The Court finds for Plaintiffs on this issue. To the extent that the "Employee Matters Agreement" contains information regarding the CSAP, it must be provided. The information appears relevant to the claims of the individual Plaintiffs. It also may be relevant to class certification issues. As provided herein, Plaintiffs' motion to compel production of the Employee Matters Agreement, to the extent that it contains information regarding the CSAP, is GRANTED.

RFP #'s 12-14

These RFPs also relate to the CSAP claims. At the heart of the claims is Plaintiffs' assertion is that they earned at least a pro rata portion of unvested shares of Smith Barney. In the creation of Morgan Stanley Smith Barney, their unvested shares were cancelled and replaced by shares in the new entity. The disputed RFPs 12-14 seek discovery of documents related to the decision to cancel the unvested Smith Barney shares and replace them with shares in the new entity.

Plaintiffs assert that they are entitled to discovery of any non-privileged information regarding the cancellation and replacement of unvested shares. Defendants assert that the requests are not related to any claim or defense — the issue is whether Plaintiffs received replacement shares and, if so, whether they would be unjustly enriched by also receiving a pro rata of their unvested Smith Barney stock. By that theory, Defendants assert, this information is not relevant.

The Court finds for the Plaintiffs. Non-privileged communications regarding the decision to cancel the unvested Smith Barney shares and the decision to replace those shares with stock in the Morgan Stanley Smith Barney is relevant regarding the claims of the individual Plaintiffs and also may be relevant to class certification issues. The motion to compel further production on RFPs 12-14 is GRANTED.

RFP # 19

This RFP relates to the business expense claims. Plaintiffs seek documents reflecting any changes in Defendants' policies and procedures regarding payments by California based financial advisors to sales assistants between 2005 and 2009. Although conceding that the proposed class is from January 1, 2008 to June 1, 2009, Plaintiffs assert that there may be relevant admissions in earlier documents. Defendants assert that they settled and all financial advisors released any expense claim that arose prior to January 1, 2007. Further, Defendants assert that because the class claims are for activities occurring in 2008 and 2009, the information sought is not relevant.

This RFP is similar to RFP #7. The Court ruled that the information sought in RFP #7 is not relevant to this case because it precedes the class period. Plaintiffs' claim that the documents "may" contain admissions is insufficient. The motion to compel a further response to RFP #19 is DENIED.

Interrogatories 1-4

These Interrogatories ask Defendants to identify names and contact information for all individuals who fall within the putative class and sub-class definitions. Defendants assert that there are approximately 179 members of the Stock Award Class and approximately 949 members of the Business Expense Class. Defendants have offered to produce the names and contact information for 10% of the members of each putative class, selected randomly. Plaintiffs claim that this is insufficient.

Applying Mantolete, the Court finds that Plaintiffs have not carried their burden of making a prima facie showing that the requirements of Fed.R.Civ.P. 23(a) to maintain a class action have been met. Accordingly, under Mantolete, the next question is whether the discovery sought is likely to produce substantiation of the class allegations. The Court finds that some discovery is warranted but not of the entire putative class. See Taylor v. Waddell & Reed, Inc., 2012 WL 5574876 (S.D. Cal. April 27, 2012). The Court finds the proposal by Defendants is reasonable but the Court will authorize discovery of a slightly larger number of members of each putative class. In response to Interrogatories 1-4, Defendants are to produce the names and contact information for 25 members of the Stock Award Class and 100 members of the Business Expense Class. The Court finds that this is sufficient for Plaintiffs to investigate the validity of their class claims. To this extent, the motion to compel further responses to Interrogatories 1-4 is GRANTED.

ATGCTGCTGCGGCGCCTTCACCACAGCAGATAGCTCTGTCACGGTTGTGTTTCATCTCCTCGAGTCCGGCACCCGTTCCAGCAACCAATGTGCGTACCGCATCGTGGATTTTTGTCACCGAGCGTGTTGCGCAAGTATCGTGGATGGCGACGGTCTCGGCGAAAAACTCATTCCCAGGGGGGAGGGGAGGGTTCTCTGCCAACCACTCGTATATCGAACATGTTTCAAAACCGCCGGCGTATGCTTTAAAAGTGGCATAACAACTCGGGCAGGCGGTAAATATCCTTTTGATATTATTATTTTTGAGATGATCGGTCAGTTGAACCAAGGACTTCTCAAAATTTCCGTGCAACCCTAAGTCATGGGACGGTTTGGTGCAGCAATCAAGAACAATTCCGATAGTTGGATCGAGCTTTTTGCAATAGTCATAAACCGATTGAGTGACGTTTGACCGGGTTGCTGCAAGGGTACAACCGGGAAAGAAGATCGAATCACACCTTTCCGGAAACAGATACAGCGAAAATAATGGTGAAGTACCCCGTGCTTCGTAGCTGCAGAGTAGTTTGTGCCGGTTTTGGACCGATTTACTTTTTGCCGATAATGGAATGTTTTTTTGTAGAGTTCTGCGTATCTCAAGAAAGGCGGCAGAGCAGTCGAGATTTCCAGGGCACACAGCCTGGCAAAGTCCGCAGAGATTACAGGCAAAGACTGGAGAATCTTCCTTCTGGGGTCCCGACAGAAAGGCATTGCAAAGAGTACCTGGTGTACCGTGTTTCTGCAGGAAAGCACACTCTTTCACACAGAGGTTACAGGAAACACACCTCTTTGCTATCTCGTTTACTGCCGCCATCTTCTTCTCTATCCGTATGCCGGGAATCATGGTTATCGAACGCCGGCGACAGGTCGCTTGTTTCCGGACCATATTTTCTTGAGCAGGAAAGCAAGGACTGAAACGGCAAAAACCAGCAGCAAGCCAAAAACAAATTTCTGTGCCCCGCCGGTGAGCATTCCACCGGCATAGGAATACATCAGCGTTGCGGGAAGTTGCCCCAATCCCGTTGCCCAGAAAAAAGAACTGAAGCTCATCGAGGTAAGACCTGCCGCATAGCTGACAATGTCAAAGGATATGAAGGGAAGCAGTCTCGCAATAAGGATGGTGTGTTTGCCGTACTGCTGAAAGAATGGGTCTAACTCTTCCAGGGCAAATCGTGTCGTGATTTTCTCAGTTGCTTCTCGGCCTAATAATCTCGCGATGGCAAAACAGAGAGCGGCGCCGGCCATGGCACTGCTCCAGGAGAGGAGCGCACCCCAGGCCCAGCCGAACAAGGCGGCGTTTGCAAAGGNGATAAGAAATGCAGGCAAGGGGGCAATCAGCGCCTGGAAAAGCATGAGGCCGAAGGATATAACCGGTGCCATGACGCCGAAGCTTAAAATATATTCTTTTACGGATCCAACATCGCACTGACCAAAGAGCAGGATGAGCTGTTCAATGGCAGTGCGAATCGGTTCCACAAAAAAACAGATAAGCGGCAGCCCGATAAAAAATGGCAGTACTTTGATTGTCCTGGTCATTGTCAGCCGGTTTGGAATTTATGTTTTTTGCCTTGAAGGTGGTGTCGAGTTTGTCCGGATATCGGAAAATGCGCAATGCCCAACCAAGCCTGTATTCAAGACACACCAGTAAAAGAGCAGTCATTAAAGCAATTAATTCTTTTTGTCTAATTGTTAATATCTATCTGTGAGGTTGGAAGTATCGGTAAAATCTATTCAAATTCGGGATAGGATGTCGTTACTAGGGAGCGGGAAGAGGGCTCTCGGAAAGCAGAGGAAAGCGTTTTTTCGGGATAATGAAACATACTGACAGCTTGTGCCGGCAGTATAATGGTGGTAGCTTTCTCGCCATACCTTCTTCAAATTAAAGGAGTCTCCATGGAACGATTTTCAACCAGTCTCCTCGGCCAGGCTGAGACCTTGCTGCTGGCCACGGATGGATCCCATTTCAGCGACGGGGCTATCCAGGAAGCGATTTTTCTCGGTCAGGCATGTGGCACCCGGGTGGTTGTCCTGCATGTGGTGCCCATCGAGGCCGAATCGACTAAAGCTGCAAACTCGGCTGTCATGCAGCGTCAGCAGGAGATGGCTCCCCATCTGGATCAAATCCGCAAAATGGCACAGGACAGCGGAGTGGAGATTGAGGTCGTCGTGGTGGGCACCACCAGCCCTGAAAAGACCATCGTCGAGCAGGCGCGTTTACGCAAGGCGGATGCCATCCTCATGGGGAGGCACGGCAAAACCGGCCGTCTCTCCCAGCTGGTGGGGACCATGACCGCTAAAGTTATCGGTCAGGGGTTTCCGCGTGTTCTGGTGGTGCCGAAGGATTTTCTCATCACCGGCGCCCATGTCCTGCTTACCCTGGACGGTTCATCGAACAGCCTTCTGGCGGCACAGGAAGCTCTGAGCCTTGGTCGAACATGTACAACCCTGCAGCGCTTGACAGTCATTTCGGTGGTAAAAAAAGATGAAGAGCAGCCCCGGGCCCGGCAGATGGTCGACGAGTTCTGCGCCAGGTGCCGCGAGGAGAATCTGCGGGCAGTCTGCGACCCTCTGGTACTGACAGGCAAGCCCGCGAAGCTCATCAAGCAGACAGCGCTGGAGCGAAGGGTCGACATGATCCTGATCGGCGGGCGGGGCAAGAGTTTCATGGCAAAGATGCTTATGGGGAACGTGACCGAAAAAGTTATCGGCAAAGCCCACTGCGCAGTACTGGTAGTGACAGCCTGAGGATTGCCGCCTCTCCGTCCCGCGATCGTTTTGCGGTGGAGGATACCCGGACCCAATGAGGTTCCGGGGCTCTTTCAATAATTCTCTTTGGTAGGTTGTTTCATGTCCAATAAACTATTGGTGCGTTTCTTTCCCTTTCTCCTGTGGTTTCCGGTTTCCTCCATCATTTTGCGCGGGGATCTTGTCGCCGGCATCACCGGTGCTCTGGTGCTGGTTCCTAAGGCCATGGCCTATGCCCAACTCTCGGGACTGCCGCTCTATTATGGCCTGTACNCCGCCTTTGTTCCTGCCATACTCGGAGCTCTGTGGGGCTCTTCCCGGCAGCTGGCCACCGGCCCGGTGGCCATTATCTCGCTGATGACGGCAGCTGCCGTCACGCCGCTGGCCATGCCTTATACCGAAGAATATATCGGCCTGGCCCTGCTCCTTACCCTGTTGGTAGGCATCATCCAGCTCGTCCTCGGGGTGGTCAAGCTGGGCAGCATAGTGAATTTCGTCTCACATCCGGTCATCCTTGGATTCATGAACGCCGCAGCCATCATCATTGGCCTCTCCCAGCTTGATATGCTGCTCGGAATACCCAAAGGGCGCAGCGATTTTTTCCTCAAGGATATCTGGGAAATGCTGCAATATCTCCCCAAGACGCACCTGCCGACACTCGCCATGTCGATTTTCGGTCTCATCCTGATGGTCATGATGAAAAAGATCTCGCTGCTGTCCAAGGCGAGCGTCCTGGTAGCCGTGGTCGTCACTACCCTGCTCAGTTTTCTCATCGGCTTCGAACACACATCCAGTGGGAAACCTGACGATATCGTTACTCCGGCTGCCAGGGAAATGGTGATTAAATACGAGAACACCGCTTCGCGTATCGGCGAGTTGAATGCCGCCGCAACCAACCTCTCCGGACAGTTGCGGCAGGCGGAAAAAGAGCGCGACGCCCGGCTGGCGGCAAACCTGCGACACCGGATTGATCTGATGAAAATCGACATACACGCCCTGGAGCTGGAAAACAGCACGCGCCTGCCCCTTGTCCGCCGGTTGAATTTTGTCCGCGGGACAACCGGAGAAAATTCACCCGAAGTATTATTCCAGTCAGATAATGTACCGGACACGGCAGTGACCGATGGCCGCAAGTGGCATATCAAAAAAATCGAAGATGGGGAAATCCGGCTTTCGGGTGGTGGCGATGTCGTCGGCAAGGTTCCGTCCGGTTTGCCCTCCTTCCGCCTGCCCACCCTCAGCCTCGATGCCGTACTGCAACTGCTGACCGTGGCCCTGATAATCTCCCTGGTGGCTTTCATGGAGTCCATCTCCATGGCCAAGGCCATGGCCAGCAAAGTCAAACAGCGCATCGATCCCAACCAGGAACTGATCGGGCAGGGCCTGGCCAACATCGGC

Interrogatories 5, 7, 9, 10

These interrogatories ask Defendants to provide the number of unvested CSAP shares that were cancelled class-wide for the Stock Award Class and the total amount of payments or "allocations" made by the Business Expense Class to support staff during the relevant periods. Regarding the CSAP shares, Defendants argue that this discovery is unwarranted pre-certification and that the discovery is not relevant to the claim that the class members should have received a pro rata portion of the value of their cancelled shares. Defendants also assert that that they have responded completely to the Interrogatories regarding business expenses — no putative class members made any payments to sales assistants during the class period. Payments were made by Defendants to support personnel based upon allocation decisions made by financial advisors.

The Court finds that discovery of the total amount of unvested shares which were cancelled is premature and may not be relevant. The Court has authorized disclosure of the contact information of 20 putative stock award class members. With regard to those 20 putative class members, Defendants are to produce, if it is within their possession, custody or control, non-privileged information reflecting the number of unvested shares which were cancelled and the number of replacement shares offered.

Regarding the business expense class, based upon the language of the interrogatories at issue, the Court finds the responses of Defendants to be sufficient.

Accordingly, the motion to compel further responses to Interrogatories 5 and 7 is GRANTED IN PART, as provided herein. The motion to compel further responses to Interrogatories 9 and 10 is DENIED.


For the foregoing reasons, the motions to compel further production and responses contained within the joint motion for determination of a discovery dispute are granted and denied as provided herein. To the extent that further production or responses have been required, they are to be made within twenty (20) days of this Order absent further Order of the Court.


1. For a more detailed exposition of the facts, see the Order Denying Motion to Dismiss Third Amended Complaint. (ECF No. 89).